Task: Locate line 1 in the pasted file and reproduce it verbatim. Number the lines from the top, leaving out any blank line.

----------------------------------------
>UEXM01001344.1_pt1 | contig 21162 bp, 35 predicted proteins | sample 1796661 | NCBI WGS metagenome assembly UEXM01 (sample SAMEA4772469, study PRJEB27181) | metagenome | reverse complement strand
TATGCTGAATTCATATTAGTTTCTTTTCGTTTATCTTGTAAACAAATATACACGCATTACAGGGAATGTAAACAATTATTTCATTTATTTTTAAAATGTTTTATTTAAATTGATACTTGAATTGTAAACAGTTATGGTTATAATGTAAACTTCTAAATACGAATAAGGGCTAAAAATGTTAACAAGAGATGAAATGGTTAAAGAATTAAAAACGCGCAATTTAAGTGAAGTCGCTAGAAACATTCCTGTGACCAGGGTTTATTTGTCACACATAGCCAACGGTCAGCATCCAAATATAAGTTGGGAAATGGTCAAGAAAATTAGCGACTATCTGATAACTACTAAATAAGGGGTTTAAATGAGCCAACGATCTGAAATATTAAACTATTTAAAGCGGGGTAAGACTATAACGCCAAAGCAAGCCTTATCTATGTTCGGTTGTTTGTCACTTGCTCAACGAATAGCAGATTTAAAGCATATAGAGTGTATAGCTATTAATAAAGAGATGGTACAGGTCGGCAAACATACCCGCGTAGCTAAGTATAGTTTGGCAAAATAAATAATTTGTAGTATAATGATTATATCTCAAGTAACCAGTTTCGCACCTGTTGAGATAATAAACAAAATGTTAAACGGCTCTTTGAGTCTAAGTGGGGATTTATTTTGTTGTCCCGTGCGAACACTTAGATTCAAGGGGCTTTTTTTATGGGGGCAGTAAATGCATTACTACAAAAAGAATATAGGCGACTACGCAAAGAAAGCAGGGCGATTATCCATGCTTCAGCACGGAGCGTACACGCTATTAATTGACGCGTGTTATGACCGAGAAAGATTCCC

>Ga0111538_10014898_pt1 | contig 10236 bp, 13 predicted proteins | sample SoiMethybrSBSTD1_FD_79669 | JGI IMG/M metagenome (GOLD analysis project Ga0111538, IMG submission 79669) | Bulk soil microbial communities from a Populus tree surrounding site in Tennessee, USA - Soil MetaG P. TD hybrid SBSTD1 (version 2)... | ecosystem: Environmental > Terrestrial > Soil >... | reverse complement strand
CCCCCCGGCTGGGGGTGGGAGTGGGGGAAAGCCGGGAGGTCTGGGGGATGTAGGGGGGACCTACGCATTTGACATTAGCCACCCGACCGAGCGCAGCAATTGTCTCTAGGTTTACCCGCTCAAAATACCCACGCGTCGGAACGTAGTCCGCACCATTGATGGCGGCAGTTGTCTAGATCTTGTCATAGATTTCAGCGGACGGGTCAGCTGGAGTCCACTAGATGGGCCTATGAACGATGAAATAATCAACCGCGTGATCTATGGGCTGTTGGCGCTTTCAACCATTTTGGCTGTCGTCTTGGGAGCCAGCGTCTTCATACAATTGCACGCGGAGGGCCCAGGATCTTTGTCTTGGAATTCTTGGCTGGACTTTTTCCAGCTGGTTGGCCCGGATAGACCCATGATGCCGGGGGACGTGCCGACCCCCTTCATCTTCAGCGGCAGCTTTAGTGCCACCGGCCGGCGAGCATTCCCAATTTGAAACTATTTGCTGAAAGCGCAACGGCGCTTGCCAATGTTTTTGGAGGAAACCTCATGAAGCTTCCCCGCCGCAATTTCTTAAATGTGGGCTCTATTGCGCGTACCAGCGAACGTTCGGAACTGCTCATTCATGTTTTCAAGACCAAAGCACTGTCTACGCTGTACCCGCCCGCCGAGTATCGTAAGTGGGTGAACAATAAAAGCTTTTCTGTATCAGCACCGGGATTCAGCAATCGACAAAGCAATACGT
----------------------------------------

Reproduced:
>UEXM01001344.1_pt1 | contig 21162 bp, 35 predicted proteins | sample 1796661 | NCBI WGS metagenome assembly UEXM01 (sample SAMEA4772469, study PRJEB27181) | metagenome | reverse complement strand